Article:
Abdullah al-Hamid, a former professor who is currently being investigated by the Saudi authorities for incitement, claimed that more than 25 human rights activists are currently under the observation of the local police. Out of this one has been sentenced for a period of 48 months in jail, while court proceedings are ongoing against another four individuals. Almost all of them have been prohibited from leaving the country. He also claimed that some of the activists were facing charges related to terrorism and of jeopardizing the national security.
Prince Ahmed bin Abdulaziz Al Saud, the Saudi Minister of Interior has rubbished the claims by the activists, saying that the accusations are unfounded and baseless. He claimed that currently there are no political prisoners in the nation, and all of those jailed during the protests are facing charges related to terrorism and sedition. He refused the claims of local police torturing the prisoners, by pointed out that a recent inspection by the Human Rights Commission failed to find any evidence of violence inside the prisons.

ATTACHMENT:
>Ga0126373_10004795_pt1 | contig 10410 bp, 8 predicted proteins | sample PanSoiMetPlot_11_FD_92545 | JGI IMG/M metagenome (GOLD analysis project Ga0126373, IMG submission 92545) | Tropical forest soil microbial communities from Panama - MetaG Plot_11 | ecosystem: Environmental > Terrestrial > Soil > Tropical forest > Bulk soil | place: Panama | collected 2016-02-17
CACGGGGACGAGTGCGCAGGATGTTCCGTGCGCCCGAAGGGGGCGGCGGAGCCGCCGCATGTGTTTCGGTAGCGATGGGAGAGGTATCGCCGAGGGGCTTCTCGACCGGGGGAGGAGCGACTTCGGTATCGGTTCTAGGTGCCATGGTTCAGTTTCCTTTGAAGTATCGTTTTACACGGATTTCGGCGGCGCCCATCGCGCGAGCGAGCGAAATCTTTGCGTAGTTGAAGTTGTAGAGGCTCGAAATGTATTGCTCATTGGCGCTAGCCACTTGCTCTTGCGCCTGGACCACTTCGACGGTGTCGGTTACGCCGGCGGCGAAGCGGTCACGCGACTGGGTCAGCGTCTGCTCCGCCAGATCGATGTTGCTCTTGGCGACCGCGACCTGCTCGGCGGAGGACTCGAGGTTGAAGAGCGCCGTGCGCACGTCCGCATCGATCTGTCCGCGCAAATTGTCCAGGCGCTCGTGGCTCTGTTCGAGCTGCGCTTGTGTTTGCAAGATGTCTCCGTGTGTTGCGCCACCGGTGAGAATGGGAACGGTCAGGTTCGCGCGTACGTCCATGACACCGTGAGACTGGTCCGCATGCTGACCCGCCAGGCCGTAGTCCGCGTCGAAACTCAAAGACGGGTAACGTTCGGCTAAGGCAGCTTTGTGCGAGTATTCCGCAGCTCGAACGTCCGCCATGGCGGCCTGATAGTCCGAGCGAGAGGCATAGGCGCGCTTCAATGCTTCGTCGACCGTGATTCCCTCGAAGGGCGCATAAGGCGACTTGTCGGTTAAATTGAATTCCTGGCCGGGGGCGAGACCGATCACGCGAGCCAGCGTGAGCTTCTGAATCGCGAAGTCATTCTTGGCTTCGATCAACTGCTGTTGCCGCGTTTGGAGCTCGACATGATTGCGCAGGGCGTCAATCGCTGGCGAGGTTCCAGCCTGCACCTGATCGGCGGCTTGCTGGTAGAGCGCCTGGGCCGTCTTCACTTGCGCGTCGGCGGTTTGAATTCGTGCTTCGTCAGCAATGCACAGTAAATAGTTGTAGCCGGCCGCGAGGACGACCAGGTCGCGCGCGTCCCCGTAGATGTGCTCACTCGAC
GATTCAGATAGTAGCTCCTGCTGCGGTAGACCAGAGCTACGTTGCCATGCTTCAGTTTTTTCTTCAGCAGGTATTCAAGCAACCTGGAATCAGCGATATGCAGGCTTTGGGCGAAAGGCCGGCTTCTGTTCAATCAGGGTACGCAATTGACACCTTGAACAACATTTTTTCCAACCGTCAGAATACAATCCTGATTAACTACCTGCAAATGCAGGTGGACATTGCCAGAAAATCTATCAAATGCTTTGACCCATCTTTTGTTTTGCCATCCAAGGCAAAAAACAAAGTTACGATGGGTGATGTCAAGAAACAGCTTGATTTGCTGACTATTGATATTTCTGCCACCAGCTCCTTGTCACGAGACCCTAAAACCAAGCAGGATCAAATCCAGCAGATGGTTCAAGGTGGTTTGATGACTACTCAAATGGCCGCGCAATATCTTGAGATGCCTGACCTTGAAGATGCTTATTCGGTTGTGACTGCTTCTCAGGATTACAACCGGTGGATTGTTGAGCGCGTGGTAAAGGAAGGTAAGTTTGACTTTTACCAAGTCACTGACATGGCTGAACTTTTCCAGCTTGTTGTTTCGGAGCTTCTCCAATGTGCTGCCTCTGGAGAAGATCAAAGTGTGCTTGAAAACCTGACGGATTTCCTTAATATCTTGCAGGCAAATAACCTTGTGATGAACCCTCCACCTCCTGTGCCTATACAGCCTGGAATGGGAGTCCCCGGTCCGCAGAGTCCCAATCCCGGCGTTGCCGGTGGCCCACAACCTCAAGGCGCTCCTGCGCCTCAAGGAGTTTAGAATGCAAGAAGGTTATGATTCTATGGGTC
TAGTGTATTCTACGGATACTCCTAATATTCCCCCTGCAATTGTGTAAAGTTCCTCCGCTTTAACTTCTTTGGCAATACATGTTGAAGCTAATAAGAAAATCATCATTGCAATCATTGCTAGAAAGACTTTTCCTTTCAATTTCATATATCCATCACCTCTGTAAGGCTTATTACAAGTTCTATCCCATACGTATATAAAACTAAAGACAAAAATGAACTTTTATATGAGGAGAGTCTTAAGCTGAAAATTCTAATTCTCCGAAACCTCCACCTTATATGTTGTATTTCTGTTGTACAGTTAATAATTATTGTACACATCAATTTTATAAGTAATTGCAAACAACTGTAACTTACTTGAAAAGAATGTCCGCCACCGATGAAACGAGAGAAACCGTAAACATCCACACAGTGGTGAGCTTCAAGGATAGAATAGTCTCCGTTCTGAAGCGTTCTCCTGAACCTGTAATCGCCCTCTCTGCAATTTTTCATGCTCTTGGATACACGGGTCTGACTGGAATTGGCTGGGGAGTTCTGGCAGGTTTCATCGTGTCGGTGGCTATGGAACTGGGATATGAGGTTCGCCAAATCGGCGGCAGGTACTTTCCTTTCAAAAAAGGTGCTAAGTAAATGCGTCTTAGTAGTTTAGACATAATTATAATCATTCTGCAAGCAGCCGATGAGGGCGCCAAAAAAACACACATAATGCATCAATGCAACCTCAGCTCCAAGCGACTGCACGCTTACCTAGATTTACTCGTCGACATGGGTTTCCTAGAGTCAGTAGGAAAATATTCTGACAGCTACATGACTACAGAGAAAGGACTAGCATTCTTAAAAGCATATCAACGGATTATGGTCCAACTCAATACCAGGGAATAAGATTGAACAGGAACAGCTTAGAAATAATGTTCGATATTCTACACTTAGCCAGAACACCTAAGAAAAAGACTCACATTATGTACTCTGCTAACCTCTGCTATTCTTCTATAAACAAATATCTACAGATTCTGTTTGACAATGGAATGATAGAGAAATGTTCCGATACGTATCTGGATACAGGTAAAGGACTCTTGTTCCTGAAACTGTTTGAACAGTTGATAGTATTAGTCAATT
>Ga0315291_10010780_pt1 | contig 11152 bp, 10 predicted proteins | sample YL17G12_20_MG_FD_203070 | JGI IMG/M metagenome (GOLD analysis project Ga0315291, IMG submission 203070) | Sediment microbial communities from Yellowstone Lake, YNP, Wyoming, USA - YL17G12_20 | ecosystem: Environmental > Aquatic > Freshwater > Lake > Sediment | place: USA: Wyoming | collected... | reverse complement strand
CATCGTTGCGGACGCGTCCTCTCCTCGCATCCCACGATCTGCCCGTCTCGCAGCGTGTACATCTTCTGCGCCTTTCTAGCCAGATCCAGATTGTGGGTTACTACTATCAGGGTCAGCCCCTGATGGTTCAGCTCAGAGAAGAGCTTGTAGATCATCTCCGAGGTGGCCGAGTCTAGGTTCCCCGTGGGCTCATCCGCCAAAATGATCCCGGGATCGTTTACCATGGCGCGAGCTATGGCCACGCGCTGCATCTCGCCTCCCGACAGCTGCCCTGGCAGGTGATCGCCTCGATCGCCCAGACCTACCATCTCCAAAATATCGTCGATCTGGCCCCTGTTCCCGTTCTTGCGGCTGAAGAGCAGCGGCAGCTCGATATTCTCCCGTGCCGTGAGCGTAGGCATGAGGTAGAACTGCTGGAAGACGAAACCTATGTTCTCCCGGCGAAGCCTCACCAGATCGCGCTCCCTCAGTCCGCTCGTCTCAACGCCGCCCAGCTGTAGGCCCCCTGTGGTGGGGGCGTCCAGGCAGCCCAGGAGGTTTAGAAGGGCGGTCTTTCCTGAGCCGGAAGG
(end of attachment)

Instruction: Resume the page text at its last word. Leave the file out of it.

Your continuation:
Ahmed bin Abdulaziz Al Saud took over the charge of interior ministry on June 18th, after the death of Prince Nayef bin Abdul-Aziz Al Saud due to cardiac arrest. Human rights activists were hoping that the new minister would take a more lenient approach to the protests, as compared to the hardline stance taken by his predecessor. The activists now say that their hopes were dashed, after Prince Ahmed refused to deviate from the hardline stance set by Prince Nayef.